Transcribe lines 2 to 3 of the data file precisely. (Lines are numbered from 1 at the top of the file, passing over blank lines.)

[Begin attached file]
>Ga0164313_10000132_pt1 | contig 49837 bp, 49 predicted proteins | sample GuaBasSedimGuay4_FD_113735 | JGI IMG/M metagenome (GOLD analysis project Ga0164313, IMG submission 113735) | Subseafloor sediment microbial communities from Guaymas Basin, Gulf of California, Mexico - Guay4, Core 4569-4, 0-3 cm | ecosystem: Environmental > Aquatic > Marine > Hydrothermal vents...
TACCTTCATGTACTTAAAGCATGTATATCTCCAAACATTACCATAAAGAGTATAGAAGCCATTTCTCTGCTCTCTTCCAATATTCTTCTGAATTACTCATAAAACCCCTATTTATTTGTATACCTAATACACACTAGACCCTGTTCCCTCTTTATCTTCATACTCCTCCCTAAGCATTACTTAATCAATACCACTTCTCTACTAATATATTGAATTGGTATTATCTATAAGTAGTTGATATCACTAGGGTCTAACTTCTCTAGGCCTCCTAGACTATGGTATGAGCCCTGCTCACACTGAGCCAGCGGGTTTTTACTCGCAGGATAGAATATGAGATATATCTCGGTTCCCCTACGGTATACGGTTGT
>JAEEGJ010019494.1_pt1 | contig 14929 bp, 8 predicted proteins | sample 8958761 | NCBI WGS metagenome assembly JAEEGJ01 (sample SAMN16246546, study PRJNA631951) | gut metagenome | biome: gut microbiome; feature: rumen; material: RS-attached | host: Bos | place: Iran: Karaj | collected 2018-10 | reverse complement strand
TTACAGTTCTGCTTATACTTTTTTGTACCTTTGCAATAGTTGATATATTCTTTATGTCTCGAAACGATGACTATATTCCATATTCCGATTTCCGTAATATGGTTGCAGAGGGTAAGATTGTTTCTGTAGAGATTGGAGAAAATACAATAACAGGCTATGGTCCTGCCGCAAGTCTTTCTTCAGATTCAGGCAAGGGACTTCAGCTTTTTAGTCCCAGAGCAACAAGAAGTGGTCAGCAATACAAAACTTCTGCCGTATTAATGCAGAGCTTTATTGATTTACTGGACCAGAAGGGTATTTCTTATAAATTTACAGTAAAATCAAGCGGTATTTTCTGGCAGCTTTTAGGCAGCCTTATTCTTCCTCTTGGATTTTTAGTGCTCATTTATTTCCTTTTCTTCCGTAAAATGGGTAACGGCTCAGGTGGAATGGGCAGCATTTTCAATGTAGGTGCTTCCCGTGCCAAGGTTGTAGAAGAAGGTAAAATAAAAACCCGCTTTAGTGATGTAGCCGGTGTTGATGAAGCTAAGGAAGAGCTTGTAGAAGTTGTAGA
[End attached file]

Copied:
TACCTTCATGTACTTAAAGCATGTATATCTCCAAACATTACCATAAAGAGTATAGAAGCCATTTCTCTGCTCTCTTCCAATATTCTTCTGAATTACTCATAAAACCCCTATTTATTTGTATACCTAATACACACTAGACCCTGTTCCCTCTTTATCTTCATACTCCTCCCTAAGCATTACTTAATCAATACCACTTCTCTACTAATATATTGAATTGGTATTATCTATAAGTAGTTGATATCACTAGGGTCTAACTTCTCTAGGCCTCCTAGACTATGGTATGAGCCCTGCTCACACTGAGCCAGCGGGTTTTTACTCGCAGGATAGAATATGAGATATATCTCGGTTCCCCTACGGTATACGGTTGT
>JAEEGJ010019494.1_pt1 | contig 14929 bp, 8 predicted proteins | sample 8958761 | NCBI WGS metagenome assembly JAEEGJ01 (sample SAMN16246546, study PRJNA631951) | gut metagenome | biome: gut microbiome; feature: rumen; material: RS-attached | host: Bos | place: Iran: Karaj | collected 2018-10 | reverse complement strand